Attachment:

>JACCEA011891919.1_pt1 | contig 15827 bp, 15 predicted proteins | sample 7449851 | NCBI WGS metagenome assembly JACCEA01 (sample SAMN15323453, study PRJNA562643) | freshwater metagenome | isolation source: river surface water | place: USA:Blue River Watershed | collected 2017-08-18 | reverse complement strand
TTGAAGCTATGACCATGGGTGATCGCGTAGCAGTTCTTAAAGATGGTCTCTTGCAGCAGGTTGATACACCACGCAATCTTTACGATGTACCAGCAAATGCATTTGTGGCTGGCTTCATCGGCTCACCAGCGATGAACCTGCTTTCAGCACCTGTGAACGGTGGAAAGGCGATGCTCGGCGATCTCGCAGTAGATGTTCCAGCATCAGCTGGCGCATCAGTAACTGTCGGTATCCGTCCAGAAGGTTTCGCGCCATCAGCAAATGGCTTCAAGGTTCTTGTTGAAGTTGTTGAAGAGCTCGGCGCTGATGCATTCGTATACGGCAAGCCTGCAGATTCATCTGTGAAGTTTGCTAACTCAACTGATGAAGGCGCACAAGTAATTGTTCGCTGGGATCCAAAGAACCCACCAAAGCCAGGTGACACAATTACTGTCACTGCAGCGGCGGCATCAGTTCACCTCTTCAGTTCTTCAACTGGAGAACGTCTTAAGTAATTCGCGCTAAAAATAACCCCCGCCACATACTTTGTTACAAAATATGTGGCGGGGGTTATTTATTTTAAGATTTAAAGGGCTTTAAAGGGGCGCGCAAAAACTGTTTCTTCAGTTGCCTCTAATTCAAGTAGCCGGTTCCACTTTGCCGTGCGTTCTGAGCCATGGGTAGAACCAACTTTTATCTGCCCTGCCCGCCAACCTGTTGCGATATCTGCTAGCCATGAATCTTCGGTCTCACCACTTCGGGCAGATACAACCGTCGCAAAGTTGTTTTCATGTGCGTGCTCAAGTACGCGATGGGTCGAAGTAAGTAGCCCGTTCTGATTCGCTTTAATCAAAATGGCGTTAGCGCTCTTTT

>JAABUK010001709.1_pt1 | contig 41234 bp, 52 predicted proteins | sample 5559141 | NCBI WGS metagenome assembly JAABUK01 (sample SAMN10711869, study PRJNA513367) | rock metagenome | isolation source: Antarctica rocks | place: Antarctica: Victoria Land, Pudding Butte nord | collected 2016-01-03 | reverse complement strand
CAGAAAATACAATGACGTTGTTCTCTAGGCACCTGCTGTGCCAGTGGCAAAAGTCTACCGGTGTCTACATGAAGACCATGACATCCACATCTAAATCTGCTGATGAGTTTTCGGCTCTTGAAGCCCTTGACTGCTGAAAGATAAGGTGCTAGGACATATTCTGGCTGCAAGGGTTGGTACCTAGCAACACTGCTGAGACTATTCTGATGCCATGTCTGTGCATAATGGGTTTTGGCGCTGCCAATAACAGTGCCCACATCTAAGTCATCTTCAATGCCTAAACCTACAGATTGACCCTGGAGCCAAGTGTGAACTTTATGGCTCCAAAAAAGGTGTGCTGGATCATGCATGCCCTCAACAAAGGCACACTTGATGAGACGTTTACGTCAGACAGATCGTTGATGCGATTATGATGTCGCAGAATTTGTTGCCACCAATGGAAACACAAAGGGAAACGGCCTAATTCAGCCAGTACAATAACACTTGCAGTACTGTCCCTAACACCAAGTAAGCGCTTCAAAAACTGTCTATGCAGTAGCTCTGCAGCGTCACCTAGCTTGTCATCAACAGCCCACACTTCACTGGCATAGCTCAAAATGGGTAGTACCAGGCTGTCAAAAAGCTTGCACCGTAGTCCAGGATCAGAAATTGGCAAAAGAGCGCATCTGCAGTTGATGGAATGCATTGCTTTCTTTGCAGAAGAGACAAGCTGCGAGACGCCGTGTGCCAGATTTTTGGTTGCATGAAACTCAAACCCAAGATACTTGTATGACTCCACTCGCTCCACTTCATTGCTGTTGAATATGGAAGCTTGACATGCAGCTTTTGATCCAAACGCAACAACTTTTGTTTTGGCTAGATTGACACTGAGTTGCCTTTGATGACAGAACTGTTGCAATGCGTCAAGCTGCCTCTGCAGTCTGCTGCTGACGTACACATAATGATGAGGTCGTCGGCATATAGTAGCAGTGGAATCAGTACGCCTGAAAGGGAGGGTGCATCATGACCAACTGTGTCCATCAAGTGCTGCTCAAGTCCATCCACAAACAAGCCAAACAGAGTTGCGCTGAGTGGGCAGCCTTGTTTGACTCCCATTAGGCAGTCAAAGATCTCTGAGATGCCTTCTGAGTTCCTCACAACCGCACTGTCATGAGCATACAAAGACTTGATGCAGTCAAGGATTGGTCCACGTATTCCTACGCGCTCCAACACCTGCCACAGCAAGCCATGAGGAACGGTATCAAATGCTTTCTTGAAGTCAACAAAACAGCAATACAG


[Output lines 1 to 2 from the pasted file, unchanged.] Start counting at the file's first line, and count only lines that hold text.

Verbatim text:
>JACCEA011891919.1_pt1 | contig 15827 bp, 15 predicted proteins | sample 7449851 | NCBI WGS metagenome assembly JACCEA01 (sample SAMN15323453, study PRJNA562643) | freshwater metagenome | isolation source: river surface water | place: USA:Blue River Watershed | collected 2017-08-18 | reverse complement strand
TTGAAGCTATGACCATGGGTGATCGCGTAGCAGTTCTTAAAGATGGTCTCTTGCAGCAGGTTGATACACCACGCAATCTTTACGATGTACCAGCAAATGCATTTGTGGCTGGCTTCATCGGCTCACCAGCGATGAACCTGCTTTCAGCACCTGTGAACGGTGGAAAGGCGATGCTCGGCGATCTCGCAGTAGATGTTCCAGCATCAGCTGGCGCATCAGTAACTGTCGGTATCCGTCCAGAAGGTTTCGCGCCATCAGCAAATGGCTTCAAGGTTCTTGTTGAAGTTGTTGAAGAGCTCGGCGCTGATGCATTCGTATACGGCAAGCCTGCAGATTCATCTGTGAAGTTTGCTAACTCAACTGATGAAGGCGCACAAGTAATTGTTCGCTGGGATCCAAAGAACCCACCAAAGCCAGGTGACACAATTACTGTCACTGCAGCGGCGGCATCAGTTCACCTCTTCAGTTCTTCAACTGGAGAACGTCTTAAGTAATTCGCGCTAAAAATAACCCCCGCCACATACTTTGTTACAAAATATGTGGCGGGGGTTATTTATTTTAAGATTTAAAGGGCTTTAAAGGGGCGCGCAAAAACTGTTTCTTCAGTTGCCTCTAATTCAAGTAGCCGGTTCCACTTTGCCGTGCGTTCTGAGCCATGGGTAGAACCAACTTTTATCTGCCCTGCCCGCCAACCTGTTGCGATATCTGCTAGCCATGAATCTTCGGTCTCACCACTTCGGGCAGATACAACCGTCGCAAAGTTGTTTTCATGTGCGTGCTCAAGTACGCGATGGGTCGAAGTAAGTAGCCCGTTCTGATTCGCTTTAATCAAAATGGCGTTAGCGCTCTTTT